“There is not enough money. We don’t have enough manpower. There are too few resources available to us. We don’t have enough time.” This pervasive sense of “not enough” is crippling too many nonprofits who do good work. Changing this set of limiting beliefs from one of “not enough” to one of abundance is a powerful force to changing your nonprofit and it’s approach to strategic planning.
Living under this weight of scarcity actually rewires your brain. It doesn’t take long for your work to then become an insurmountable chore. In fact, you can change the narrative and rewire your brain. A famous Harvard University Medical School study had piano players play the piano while their brain activity was monitored. Next, they had the musicians simply visualize playing the piano. Their brains couldn’t tell the difference between playing and visualization — the brain activity was the same.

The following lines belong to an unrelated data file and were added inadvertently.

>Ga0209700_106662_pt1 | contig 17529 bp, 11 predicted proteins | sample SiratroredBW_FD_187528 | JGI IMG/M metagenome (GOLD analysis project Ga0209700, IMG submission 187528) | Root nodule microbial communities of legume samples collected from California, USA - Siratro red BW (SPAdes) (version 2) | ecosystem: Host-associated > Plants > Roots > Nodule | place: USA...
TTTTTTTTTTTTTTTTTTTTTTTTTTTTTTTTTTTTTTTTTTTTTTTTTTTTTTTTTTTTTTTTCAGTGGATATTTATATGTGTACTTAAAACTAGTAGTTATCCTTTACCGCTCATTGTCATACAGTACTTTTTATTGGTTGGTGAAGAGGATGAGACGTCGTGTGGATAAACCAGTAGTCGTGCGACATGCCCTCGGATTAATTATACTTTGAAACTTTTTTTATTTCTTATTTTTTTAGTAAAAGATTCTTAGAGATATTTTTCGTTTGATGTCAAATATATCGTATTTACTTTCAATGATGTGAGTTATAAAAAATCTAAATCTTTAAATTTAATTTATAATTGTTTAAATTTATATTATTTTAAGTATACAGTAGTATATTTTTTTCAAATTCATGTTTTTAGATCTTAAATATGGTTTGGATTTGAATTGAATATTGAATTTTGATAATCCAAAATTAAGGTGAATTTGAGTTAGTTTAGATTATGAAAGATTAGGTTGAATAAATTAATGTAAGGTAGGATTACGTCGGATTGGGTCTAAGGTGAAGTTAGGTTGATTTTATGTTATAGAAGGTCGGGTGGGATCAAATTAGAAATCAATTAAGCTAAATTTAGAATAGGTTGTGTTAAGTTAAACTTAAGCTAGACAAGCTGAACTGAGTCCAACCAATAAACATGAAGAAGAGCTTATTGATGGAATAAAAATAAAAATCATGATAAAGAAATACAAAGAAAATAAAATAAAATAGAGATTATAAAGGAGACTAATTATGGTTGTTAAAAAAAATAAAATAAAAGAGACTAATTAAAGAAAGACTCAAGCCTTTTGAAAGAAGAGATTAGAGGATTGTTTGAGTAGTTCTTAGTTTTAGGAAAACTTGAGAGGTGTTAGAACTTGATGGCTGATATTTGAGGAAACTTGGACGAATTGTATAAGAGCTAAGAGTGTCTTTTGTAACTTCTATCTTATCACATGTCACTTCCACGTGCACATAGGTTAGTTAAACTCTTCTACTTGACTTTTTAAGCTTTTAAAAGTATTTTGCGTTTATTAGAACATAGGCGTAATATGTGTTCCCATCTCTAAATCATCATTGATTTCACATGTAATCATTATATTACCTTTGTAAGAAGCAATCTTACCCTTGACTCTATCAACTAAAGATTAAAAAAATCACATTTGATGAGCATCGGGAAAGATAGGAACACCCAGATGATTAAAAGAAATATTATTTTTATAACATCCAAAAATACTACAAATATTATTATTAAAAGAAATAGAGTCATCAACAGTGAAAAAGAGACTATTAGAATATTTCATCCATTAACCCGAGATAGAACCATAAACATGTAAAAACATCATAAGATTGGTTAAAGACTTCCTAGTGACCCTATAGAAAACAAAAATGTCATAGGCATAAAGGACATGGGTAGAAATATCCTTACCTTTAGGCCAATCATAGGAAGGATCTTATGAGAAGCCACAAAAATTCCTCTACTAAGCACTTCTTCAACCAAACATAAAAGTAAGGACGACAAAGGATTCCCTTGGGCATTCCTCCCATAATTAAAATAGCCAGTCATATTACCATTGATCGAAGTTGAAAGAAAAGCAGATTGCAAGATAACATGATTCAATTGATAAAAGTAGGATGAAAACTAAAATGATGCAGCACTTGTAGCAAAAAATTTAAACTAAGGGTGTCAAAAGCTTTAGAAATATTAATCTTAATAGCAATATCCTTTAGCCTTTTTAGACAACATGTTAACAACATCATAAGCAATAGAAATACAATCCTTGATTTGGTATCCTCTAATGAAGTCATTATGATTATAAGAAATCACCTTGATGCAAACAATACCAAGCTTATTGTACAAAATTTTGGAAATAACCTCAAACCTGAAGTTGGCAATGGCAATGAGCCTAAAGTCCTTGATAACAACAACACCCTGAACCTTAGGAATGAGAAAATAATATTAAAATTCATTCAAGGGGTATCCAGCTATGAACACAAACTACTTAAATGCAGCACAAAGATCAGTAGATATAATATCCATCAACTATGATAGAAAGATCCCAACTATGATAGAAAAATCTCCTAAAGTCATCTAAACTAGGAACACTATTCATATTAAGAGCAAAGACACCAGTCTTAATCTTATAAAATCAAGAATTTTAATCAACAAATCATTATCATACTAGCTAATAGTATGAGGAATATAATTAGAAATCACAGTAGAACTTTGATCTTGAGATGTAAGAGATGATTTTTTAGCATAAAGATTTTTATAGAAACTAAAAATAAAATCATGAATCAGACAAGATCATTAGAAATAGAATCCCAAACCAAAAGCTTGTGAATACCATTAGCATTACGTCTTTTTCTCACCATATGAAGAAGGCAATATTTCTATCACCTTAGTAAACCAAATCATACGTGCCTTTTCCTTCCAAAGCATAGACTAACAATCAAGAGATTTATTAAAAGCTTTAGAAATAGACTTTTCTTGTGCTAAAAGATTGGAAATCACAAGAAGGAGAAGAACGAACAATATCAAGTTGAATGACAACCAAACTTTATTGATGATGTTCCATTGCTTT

I know what you are thinking already. “Visualizing our nonprofit’s having resources doesn’t make it so.” That is absolutely true. But changing the way you think and removing the limiting beliefs that hold you back CAN propel you forward by opening you up to new options and creative thinking. Far too often, strategic planning involves the traditional SWOT analysis and perceived obstacles are reinforced. “We can’t do that because….”
You can focus on trying to get a million dollars, or you can focus on DOING something that requires a million dollars. Only one of those opens you up to tapping into your creativity and network to make it happen. Creating a theory of change for your nonprofit and going beyond your flowery mission statement to visualize the social change necessary to put you out of business is powerful. Your board, your leadership, staff, and volunteers will all benefit.